Tutshi Lake was still completely open, so there was lots of mist rising off it. With the temperature up to -9°C (+16°F), it was a good place for playtime for the kids, and they embraced it
My little girl, Bella, can always make both me and her big brother smile. Life is just such fun! At 13 months she may not really be a puppy anymore, but she still thinks that she is
But when Bella gets him going, you’d never think that Monty is 12 years old, either!
Seeing those smiles makes me feel extremely good. I often wonder if they remember anything from their previous lives (they’re both rescues).
Heading up into the White Pass, Monty was stretched out on the back seat, while Bella enjoyed her co-pilot’s position.
This 7-minute video takes you from the BC/Alaska border at the White Pass summit down to the William Moore Bridge. The temperature at the summit was -9°C (+15°F), and cloud and blowing snow were both reducing visibility.
In Skagway, I met 2 long-time friends at the post office, a wonderful way to start our short visit. Although the temperature was right at the freezing mark and there was a lot of ice around, Skagway just may not get a white Christmas! The ice was so bad down at the Small Boat Harbour that Monty slipped and hurt himself getting out of the car. I haven’t heard Monty cry more than 2 or 3 other times in his life He’s okay now.
The owners of The Station Restaurant and Bar and Morning Wood Hotel have started a very large expansion which will have a bar with no food service, and motel rooms. It’s always great to see a well-run business do well. My lunch there was excellent as always.
With sunset coming at 3:47, we didn’t dawdle in Skagway, and were back on the road north just before 1:00 pm Yukon time. This is the view northbound along Tutshi Lake just south of the beach the dogs and I play at.
The light was perfect for shooting HDR images (High Dynamic Range), and I did a few on the way home. This shows the beach we play at.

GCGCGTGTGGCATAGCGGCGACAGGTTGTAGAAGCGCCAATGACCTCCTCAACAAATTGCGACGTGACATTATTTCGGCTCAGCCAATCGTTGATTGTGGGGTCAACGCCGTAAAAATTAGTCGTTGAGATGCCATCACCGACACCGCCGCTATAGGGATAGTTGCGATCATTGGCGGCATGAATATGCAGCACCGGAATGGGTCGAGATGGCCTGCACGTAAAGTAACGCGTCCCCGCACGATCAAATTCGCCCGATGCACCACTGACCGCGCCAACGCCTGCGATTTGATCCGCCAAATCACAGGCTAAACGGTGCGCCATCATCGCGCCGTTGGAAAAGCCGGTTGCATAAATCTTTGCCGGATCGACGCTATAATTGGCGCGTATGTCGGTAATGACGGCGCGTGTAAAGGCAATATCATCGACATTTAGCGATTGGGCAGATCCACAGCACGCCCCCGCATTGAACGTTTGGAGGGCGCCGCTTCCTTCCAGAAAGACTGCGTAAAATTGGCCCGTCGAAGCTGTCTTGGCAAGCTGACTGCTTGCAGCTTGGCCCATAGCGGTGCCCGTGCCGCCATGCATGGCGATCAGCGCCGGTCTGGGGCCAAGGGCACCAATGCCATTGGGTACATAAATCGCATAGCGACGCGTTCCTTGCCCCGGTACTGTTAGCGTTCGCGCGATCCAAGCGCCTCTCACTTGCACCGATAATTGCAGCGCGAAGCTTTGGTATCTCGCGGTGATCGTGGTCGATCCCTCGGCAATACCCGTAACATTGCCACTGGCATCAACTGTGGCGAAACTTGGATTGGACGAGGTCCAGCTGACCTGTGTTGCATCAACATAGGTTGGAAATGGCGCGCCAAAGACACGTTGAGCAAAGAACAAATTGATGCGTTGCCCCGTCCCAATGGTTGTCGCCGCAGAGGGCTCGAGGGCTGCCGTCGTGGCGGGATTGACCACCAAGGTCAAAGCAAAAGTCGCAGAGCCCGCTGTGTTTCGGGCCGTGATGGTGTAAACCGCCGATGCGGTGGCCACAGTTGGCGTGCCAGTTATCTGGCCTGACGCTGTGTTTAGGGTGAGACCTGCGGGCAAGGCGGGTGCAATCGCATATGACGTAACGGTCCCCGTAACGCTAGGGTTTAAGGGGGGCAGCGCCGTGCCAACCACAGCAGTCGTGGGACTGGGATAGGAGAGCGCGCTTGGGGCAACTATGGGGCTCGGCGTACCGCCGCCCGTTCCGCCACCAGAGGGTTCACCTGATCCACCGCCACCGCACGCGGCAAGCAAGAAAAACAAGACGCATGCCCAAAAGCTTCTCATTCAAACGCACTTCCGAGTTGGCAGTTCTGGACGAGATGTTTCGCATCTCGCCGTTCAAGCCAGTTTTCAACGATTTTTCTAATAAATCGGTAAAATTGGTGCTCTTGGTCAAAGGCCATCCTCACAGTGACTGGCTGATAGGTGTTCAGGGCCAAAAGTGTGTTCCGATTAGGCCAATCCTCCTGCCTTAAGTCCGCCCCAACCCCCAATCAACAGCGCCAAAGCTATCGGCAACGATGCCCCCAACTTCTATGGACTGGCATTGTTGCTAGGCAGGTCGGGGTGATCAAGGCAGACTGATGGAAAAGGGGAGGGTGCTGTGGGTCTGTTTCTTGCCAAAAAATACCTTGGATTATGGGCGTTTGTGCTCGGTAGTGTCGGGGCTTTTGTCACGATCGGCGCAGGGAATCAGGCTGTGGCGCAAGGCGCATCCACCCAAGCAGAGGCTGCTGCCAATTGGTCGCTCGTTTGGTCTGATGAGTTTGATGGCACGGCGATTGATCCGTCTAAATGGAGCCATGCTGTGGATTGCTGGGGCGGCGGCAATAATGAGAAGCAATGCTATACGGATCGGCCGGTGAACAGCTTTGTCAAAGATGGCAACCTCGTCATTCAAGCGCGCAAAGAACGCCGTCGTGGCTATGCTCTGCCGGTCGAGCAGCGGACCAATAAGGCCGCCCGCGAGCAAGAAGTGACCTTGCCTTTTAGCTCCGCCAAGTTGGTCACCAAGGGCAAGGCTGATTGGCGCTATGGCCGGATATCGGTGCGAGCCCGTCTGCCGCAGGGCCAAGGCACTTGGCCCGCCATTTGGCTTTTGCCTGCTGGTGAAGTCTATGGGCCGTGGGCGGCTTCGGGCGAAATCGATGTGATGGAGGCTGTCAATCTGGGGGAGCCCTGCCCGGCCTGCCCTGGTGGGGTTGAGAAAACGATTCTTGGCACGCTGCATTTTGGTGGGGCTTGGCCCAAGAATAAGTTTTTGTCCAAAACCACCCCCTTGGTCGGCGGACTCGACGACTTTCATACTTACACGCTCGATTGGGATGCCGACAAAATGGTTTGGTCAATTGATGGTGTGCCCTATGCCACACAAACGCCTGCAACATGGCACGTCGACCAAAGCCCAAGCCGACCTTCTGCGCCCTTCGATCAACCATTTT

The mostly-frozen waterfalls below the Venus mine were even more beautiful than the last time I was down, and I spent a few minutes shooting there.
The peaks above those waterfalls are always worthy of note as well.
Bove Island in HDR.
With a bit of daylight left, we stopped in at Carcross and went for a short walk to make sure that Monty was okay.
Carcross is a very quiet place in the winter, but it’s a great stop for any photographer.
We got home about 20 minutes before sunset. The days may be short, but they can be as wonderful as the longer ones
Sunday morning was a sad/happy time. Sad because I had to say goodbye to my niece as she starts the next phase of her life far from the Yukon, happy because I was flying home.
We were in no huge hurry to get moving, and the White Spot restaurant downstairs in the Coast Vancouver Airport Hotel didn’t see us until after 08:00. A “Chorizo & Goat Cheese Omelette” caught my attention, and it was deeeelicious! It’s made with chorizo sausage, sauteed zucchini, bell peppers and arugula with BC goat cheese and a special blend of cheeses, topped with Arrabbiata sauce, for $11.99 including sourdough toast and chunky potatoes. I’ll be trying this one at home some day soon
After breakfast, Bobbie headed for the ferry to Vancouver Island, and at 9:30 I caught the hotel shuttle to YVR for my 11:15 flight.
Check-in at the Air North counter was dead simple – I only had a little daypack to carry on. At security, a litte whoops! – I had missed one of the beer I had put in my pack when we arrived at our Vancouver hotel.
I usually spend my spare time at airports taking pictures, but this time I found a quiet spot and worked on editing the photos I’d taken during the trip. I had the camera on high-speed drive during the Fraser Canyon section, so had a lot of images to go through and delete.
Our departure was delayed by 20 minutes due to a bag being loaded and then the passenger not showing for the flight. At 11:35, though, we were on our way to the active runway.
On the way to the airport, I heard people complaining on the radio about how cold it was (just below freezing), but climb-out was stunning. This is such an incredible piece of coastline.
Air North has new coffee cups – “The Best Brew with the Best View”. Truth in advertising! The coffee is from Midnight Sun Coffee Roasters – YukonCoffee.com.
It was cloudy for much of the flight, but I got enough views of the ground to keep me happy. The Japanese guy beside me wanted to see out, but I suppose had taken the middle seat to keep his wife happy with her aisle seat. If I don’t get a window, I’m just not flying except under extreme duress Cathy often says that she wants the window, and my response is always that she’s welcome to have the window seat in front of or behind me.
The view to the south over Carcross as we descended into Whitehorse. Mid-December and Lake Bennett isn’t frozen yet – that’s crazy.
Looping around Whitehorse to land into the south wind. That’s the Riverdale residential area at the bottom left, downtown at middle right, and the airport across the upper center.
Cathy, Monty and Bella met me at the airport, and by 2:30 we were settled down enjoying a glass of wine. It was a great trip in so many ways – mostly, I would have felt awful saying goodbye to Bobbie in Whitehorse. But that’s the last road trip except for day trips to Skagway, Kluane, etc until Spring arrives and the motorhome gets fired up again.